There’s a bit of a “You must be at least this tall to ride” quality to Justice Marie-Josée Hogue’s first report from the foreign inquiry commission, released Friday.

Her bottom-line conclusion, after listening to months of testimony in public and behind closed doors, is that attempts by foreign actors to meddle in Canadian politics did not affect the outcomes of the 2019 and 2021 elections. In the report, the commissioner is both clear and narrow on this point: What she means is that the rules and mechanisms that govern our elections functioned as they were supposed to.

“I therefore believe voters were able to cast their ballots, and to have their votes faithfully recorded,” she wrote.

So, the Elections Canada machine worked as it was supposed to, and no one was able to shove a big enough stick into the gears to seize them up.

But all around that one reassuring conclusion, Justice Hogue’s report is shot through with warnings about individual Canadians and entire communities who are being targeted by outside powers that want them to think a certain thing, vote a particular way or simply shut up about an unwelcome topic. The commissioner went out of her way to make clear that this human toll matters to the way the whole machinery functions.

“Our electoral system is based on the principle of fairness among voters: every vote counts equally, and is treated as having the same value, weight, and potential effect,” she wrote. “Fairness presupposes that voters have access to reliable information, can take part in robust discussions and are free to think for themselves and form their own opinions. In my view, the events named in this report likely diminished the ability of some voters to cast an informed vote, thereby tainting the process.”

And beyond the electoral process itself, there are bigger issues like the public life of a country, how much true freedom its citizens have and how muscular are the arms of a malign foreign state reaching across its borders.

The Editorial Board: The three big questions still unanswered on foreign interference

A guide to foreign interference and China’s suspected influence in Canada

As Justice Hogue wrote, the first testimony that the commission heard was from a panel of diaspora community members, making their experiences a sort of lens through which she would view everything she heard after.

There were half a dozen people on that panel, originally from China, Iran and Russia. They described living in the “total darkness” of isolation from family because of coercion and threats; of an “invisible and persuasive hand” pushing diaspora communities in Canada to do the bidding of a repressive regime elsewhere; misinformation and propaganda pumped out through social-media channels like a tainted water supply.

It was a member of that panel – Mehmet Tohti, executive director of the Uyghur Rights Advocacy Project – who astutely brought everything to ground level. When it comes to hostile foreign governments, the term “interference” invokes images of broad, systemic efforts like stealing intellectual property or launching disinformation campaigns, he told the commission. But that’s not what it looks like for those living it.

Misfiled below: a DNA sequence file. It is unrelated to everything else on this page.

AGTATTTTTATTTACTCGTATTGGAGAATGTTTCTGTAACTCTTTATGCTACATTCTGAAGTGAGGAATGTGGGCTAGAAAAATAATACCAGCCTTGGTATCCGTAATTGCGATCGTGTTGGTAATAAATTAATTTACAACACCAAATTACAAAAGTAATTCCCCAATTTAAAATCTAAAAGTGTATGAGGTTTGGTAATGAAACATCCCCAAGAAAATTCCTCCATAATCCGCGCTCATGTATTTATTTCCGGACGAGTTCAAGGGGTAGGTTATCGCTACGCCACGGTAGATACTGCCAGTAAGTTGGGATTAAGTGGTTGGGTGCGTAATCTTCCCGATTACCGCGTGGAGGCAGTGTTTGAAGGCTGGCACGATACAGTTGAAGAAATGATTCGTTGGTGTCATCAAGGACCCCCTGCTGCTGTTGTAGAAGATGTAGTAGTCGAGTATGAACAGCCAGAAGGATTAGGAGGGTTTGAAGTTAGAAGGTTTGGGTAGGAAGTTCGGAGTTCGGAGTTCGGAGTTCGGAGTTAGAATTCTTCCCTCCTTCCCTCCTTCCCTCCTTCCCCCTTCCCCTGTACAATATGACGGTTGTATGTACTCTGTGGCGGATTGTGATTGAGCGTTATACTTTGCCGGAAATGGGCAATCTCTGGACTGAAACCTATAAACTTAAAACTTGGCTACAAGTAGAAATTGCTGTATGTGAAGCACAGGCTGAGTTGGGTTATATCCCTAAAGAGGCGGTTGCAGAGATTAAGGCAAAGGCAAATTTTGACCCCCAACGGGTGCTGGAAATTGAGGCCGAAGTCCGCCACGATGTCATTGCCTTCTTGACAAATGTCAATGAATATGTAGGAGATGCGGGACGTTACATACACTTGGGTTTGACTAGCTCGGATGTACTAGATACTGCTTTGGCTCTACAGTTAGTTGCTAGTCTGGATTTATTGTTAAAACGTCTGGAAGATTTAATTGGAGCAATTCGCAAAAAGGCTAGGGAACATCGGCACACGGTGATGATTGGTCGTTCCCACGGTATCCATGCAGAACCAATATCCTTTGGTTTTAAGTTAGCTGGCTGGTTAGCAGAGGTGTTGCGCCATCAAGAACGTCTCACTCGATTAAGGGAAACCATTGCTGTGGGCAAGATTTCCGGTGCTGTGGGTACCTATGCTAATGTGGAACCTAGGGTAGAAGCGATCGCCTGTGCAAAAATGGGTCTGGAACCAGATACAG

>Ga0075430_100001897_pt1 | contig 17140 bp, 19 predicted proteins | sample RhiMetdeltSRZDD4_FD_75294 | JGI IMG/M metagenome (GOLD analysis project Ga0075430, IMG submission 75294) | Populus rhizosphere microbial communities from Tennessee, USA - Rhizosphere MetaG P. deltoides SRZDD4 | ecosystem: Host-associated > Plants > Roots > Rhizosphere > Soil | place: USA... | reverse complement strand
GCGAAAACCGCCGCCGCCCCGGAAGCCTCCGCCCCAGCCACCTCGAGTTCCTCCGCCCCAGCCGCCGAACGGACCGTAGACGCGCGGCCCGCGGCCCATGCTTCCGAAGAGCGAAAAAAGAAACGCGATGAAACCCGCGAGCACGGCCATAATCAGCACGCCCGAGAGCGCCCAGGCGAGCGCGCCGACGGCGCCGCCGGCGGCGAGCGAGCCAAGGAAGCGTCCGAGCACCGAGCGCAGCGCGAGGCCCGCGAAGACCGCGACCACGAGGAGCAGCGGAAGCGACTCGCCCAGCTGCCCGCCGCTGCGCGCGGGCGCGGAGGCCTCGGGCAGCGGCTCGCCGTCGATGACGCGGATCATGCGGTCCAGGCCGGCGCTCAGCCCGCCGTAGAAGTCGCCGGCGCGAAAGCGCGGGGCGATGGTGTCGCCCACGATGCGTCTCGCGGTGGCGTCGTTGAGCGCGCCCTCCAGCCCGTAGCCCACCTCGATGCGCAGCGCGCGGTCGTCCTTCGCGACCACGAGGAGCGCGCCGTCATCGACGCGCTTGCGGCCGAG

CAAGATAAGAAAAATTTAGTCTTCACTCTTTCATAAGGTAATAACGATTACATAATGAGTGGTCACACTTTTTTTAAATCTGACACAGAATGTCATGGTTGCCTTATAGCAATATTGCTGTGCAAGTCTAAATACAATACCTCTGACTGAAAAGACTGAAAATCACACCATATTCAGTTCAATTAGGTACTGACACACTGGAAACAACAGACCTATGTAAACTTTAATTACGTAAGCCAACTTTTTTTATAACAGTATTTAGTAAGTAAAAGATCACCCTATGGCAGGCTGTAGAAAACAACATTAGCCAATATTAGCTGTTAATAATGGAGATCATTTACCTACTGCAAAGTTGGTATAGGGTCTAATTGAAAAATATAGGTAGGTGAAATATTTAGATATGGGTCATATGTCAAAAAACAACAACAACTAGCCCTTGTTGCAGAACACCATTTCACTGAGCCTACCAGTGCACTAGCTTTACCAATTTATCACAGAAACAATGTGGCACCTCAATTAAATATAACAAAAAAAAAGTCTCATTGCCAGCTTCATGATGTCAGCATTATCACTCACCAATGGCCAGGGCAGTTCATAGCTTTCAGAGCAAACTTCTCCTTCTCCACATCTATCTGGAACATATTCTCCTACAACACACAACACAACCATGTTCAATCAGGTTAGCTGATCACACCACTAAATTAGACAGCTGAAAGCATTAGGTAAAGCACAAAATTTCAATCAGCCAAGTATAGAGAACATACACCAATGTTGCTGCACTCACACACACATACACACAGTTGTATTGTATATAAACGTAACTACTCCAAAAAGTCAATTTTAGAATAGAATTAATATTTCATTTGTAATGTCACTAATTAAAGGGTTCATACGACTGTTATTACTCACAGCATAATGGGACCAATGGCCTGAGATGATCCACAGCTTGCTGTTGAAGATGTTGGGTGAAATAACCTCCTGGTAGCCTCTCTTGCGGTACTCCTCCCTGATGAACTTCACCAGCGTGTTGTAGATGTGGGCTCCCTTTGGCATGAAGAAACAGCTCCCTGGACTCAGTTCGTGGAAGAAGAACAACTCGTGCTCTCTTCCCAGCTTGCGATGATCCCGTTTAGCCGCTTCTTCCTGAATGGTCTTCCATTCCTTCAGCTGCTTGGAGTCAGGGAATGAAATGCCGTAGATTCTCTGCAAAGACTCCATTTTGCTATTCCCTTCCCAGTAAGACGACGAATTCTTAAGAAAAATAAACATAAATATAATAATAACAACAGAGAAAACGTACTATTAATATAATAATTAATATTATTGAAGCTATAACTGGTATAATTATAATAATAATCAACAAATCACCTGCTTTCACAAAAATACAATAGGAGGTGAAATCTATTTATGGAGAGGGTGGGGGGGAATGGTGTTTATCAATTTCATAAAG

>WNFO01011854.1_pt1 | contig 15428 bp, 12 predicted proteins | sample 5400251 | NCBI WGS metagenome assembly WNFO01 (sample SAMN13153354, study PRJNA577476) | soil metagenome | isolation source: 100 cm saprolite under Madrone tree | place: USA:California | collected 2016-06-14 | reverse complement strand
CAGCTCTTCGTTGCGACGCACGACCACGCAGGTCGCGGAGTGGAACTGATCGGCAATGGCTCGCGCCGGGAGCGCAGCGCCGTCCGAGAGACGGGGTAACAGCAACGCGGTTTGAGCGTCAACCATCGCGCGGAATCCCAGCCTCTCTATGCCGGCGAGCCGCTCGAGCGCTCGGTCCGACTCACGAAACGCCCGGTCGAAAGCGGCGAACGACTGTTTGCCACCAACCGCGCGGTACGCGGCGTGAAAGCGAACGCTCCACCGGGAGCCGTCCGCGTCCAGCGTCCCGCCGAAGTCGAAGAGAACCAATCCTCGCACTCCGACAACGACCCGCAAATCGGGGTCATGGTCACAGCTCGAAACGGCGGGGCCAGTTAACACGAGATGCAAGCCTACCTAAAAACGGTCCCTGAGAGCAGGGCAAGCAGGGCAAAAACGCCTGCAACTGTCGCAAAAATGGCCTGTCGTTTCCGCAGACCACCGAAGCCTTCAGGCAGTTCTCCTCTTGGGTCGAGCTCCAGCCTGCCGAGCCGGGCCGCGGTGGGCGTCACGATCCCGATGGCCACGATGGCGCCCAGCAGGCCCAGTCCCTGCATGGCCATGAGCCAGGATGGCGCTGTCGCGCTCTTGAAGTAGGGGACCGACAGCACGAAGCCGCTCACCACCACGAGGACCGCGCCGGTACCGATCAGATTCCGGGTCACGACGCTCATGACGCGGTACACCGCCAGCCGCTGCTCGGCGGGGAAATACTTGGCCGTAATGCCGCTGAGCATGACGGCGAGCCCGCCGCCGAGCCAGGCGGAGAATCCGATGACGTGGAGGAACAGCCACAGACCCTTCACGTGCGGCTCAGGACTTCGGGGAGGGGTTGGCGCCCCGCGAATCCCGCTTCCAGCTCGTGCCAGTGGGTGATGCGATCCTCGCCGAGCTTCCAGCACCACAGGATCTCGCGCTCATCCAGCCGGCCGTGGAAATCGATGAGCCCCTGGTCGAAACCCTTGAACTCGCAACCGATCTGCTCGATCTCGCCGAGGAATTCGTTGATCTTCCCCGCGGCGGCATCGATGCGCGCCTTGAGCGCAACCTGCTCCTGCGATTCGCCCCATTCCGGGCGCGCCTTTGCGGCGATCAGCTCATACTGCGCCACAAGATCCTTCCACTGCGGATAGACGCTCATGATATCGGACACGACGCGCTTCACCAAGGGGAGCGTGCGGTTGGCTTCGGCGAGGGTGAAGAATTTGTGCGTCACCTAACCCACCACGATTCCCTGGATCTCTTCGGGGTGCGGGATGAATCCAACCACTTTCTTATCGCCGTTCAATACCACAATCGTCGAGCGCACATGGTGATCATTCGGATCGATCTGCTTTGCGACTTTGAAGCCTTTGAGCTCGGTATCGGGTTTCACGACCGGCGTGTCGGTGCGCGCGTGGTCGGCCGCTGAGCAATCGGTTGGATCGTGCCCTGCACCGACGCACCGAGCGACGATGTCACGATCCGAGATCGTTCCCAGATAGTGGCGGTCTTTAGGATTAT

“When it comes to the individual level, it is about threat,” Mr. Tohti said in his testimony. “It is about hijacking of your family members to force you or compel you to live within the rule of [a] hostile regime in [a] democratic country like in Canada.”

In an interview this week, he said that his grown son and other people ask him all the time why he keeps at his advocacy, despite how costly it is in both big, searing ways – his mother died in a Uyghur concentration camp, he says, but he can’t get any details – and a thousand grinding small ones, such as the mysterious vehicles a neighbour noticed pulling out every time he left the house. Mr. Tohti believes that if he folds, China will learn its tactics work and, like a classic bully, it will go further next time.

“We are free people in Canada, right? Why?” he said. “Because some people before us paid the price for our freedom. Isn’t that true? We forgot them, or we just commemorate them once a year. But our freedom just exists because of the sacrifice previous generations made for us.”

Justice Hogue came away from the commission hearings confident that Canada’s voting system stood strong against meddling attempts.

But the output of a factory is the combined result of the equipment on the shop floor and the ingredients fed into it. If the Canadian electoral system is the machine here, then the raw materials are all of the citizens making all their individual choices that add up to the composition of a government and the direction of a country.

Mr. Tohti has his own clear-eyed and principled reasons for refusing to be cowed.

But there are uncounted thousands – maybe even millions – of others in Canada facing intimidation or manipulation from foreign powers. How many of those people, presented with a funhouse-mirror vision of the world that serves someone else’s purpose, or a constant drip of reminders that they’re being watched from afar, will change their vote or stay home, or decide not to raise their hand or their voice when they have a chance?

And how would we ever know?